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Vine presenting at the 2008 Radio Festival
|Born||Jeremy Guy Vine|
17 May 1965
Epsom, Surrey, England
|Known for||Journalist and TV & Radio presenter|
|Television||Points of View (2008-18) |
Make Me an Egghead
Strictly Come Dancing (2015, 2017 Special)
The Politics Show
Jeremy Vine (2018-present)
|Spouse(s)||Janelle Muntz (1992–2000; divorced)|
Rachel Schofield (m. 2002)
|Relatives||Tim Vine (brother)|
Jeremy Guy Vine (born 17 May 1965) is a British presenter, broadcaster and journalist. He is best known as the host of his own BBC Radio 2 programme which presents news, views, interviews with live guests and popular music. He is known for his direct interview style, and exclusive reporting from war-torn areas throughout Africa.
Vine is also the host of the BBC long-running quiz show Eggheads, taking over from former host Dermot Murnaghan full-time in 2014. Since September 2018 he has presented his own Channel 5 daily current affairs show called Jeremy Vine. In, 2015 he was a contestant in the 13th series of Strictly Come Dancing.
Jeremy Vine was born in Cheam in Surrey. He is the elder son of Guy Vine (d. 2018), lecturer in civil engineering at North East Surrey College of Technology, and Diana (née Tillett), who was a housewife and sometime doctor's receptionist. His younger brother is the comedian Tim Vine; they have a sister, Sonya.
Vine was educated at Lynton Preparatory School in Ewell, then Aberdour School in Burgh Heath, and then Epsom College. He played the drums in a band called The Flared Generation, which was described as "the most unfashionable punk band in the country" by Smash Hits magazine. At Durham University (Hatfield College), he graduated with a 2:2 undergraduate degree in English.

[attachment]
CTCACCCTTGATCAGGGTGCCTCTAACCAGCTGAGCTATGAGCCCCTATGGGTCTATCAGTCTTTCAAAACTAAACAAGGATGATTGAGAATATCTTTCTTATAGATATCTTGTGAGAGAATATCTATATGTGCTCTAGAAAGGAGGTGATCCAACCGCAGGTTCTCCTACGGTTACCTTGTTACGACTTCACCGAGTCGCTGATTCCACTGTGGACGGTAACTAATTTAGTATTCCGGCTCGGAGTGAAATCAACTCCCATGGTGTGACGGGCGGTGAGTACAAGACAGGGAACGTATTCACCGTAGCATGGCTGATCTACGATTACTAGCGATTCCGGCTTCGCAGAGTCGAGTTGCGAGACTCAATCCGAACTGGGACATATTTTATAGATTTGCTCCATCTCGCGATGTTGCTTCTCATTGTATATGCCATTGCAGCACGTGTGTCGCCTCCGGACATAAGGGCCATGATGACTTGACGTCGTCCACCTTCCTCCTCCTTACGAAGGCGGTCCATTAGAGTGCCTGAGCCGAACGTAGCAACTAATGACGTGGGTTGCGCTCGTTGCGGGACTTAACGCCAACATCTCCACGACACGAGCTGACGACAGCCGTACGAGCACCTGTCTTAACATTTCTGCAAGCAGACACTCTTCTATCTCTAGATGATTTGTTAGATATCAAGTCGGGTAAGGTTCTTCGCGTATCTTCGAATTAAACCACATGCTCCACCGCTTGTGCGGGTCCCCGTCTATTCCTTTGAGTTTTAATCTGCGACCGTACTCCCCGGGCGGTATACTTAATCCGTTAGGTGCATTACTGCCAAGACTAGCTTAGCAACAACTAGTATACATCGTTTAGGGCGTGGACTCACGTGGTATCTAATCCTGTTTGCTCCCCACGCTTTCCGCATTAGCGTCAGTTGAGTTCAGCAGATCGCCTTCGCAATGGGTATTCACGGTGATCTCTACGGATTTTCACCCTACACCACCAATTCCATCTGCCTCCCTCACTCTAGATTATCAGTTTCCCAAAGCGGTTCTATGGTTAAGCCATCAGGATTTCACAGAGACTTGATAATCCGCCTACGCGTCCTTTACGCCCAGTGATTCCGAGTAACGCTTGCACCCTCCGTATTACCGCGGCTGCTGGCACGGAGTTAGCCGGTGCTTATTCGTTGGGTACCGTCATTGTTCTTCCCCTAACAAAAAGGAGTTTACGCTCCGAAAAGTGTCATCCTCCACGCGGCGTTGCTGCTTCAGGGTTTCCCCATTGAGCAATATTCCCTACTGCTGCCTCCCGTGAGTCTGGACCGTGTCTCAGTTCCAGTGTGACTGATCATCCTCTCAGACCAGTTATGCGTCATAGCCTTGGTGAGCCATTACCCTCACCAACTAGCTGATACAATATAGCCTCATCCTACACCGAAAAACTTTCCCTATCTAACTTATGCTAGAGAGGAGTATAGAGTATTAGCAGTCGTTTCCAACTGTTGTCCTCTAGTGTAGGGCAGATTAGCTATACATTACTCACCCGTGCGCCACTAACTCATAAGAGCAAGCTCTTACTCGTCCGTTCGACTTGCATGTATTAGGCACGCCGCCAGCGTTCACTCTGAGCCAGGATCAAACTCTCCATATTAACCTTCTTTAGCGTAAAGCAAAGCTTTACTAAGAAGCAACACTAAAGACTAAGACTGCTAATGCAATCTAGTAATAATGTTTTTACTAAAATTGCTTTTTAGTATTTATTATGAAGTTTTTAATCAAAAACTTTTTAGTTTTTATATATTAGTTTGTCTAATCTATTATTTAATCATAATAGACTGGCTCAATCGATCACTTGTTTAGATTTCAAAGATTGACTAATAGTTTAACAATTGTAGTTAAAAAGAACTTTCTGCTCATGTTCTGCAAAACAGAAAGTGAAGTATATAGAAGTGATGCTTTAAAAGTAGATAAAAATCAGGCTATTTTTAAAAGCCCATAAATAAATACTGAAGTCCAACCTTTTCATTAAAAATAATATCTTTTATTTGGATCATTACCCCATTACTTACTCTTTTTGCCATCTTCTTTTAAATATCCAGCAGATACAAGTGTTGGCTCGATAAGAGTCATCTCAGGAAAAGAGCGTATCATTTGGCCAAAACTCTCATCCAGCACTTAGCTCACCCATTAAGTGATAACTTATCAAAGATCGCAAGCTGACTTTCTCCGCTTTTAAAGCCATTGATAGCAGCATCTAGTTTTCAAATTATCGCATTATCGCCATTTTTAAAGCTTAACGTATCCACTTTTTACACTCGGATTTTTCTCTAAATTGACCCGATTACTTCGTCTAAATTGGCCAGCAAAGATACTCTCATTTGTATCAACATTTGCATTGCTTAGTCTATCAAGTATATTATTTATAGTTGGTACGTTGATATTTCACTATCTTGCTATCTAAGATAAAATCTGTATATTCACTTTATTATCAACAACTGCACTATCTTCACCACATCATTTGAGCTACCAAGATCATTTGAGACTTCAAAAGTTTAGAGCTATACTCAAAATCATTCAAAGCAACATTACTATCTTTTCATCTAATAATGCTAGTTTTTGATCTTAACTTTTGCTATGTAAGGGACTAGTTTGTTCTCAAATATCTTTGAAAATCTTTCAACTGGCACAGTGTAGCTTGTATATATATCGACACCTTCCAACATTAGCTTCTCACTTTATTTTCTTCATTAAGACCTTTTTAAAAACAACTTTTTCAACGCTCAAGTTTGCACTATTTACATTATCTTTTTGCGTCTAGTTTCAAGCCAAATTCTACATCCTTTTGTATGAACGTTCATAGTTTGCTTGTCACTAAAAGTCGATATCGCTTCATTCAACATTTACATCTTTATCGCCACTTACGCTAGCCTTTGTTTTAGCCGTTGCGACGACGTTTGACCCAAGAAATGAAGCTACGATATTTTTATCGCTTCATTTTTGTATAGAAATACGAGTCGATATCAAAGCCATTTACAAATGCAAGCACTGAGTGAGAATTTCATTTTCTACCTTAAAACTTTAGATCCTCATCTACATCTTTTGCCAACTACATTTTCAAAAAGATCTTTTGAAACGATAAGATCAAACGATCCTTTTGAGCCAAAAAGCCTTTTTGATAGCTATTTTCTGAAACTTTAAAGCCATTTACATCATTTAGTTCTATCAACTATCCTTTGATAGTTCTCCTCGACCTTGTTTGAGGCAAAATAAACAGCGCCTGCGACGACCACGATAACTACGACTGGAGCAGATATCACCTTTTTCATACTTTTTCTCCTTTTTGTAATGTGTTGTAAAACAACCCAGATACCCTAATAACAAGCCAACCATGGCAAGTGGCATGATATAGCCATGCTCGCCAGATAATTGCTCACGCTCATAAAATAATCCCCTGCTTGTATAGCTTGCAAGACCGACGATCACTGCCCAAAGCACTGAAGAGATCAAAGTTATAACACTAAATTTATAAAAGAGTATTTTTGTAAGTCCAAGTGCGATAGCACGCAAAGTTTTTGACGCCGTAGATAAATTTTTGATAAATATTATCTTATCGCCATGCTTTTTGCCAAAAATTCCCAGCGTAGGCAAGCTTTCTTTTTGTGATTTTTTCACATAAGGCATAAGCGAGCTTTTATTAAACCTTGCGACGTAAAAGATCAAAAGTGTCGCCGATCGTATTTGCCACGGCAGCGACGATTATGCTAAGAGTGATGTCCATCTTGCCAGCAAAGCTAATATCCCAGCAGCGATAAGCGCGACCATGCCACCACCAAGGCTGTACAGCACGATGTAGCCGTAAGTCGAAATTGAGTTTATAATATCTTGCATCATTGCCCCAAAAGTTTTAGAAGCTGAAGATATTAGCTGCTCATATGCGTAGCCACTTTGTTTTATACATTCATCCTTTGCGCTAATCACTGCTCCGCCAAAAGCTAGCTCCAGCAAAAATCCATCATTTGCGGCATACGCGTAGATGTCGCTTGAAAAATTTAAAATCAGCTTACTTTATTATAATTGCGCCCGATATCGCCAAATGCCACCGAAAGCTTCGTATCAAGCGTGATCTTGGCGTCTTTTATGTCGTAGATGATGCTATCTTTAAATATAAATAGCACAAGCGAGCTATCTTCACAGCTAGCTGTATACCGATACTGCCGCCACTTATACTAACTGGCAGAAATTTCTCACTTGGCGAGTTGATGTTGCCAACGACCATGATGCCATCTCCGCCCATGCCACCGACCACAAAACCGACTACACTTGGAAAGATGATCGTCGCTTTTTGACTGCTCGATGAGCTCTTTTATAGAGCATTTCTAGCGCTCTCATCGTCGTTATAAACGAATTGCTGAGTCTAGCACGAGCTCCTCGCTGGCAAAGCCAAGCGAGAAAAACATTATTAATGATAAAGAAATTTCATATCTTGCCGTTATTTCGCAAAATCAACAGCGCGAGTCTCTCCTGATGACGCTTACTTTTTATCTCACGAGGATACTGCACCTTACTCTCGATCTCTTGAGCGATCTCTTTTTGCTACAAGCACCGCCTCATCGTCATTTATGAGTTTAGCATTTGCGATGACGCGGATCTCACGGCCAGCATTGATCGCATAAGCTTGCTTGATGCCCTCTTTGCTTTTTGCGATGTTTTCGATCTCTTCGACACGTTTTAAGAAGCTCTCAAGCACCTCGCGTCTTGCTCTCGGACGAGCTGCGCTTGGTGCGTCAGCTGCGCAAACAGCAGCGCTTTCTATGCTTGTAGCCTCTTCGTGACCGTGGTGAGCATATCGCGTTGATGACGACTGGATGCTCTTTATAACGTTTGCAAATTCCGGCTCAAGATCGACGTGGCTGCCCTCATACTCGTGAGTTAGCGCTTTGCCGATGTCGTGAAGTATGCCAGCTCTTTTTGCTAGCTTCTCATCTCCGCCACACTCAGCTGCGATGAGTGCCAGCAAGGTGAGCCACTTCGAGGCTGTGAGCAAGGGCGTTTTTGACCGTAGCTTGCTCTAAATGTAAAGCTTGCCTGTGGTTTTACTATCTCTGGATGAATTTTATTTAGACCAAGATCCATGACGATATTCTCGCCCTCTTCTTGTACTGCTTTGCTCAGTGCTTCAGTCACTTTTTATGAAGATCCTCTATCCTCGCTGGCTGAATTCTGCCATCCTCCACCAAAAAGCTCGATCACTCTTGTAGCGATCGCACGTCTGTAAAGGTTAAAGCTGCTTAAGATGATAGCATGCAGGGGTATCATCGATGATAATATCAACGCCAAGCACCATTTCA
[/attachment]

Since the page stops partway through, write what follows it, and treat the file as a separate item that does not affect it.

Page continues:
A former punk, he is a fan of Elvis Costello, whom he has seen 13 times in concert. According to an interview he gave in March 2015 on his Radio 2 show, his favourite song is Whole Lotta Rosie by AC/DC. Vine is the patron of Radio St. Helier, a UK registered charity providing radio programmes to patients at St. Helier Hospital in southwest London.
Vine is a practising Anglican. He has deplored the marginalisation of Christians in British society, saying that "You can't express views that were common currency 30 or 40 years ago".
He was named Speech Broadcaster of the Year in the 2011 Sony Awards. (He won the same award in 2005.) His 2010 election interview with Gordon Brown, where the Prime Minister put his head in his hands as he was played the recording of him calling a voter a bigot, won Vine the Sony Award for Interview of the Year.
Vine's career at the BBC included reading the news on radio in Northern Ireland and working as a researcher on the BBC1 series Heart of the Matter. In 1989, he became a regular reporter on the BBC Radio 4 programme Today, filing reports from across Europe.
While working for Today, he published two comic novels set amidst the modern Church of England, including Forget Heaven, Just Kiss Me (1992) and The Whole World in My Hands (1993). The novels were not successful and Vine now regards them as juvenilia.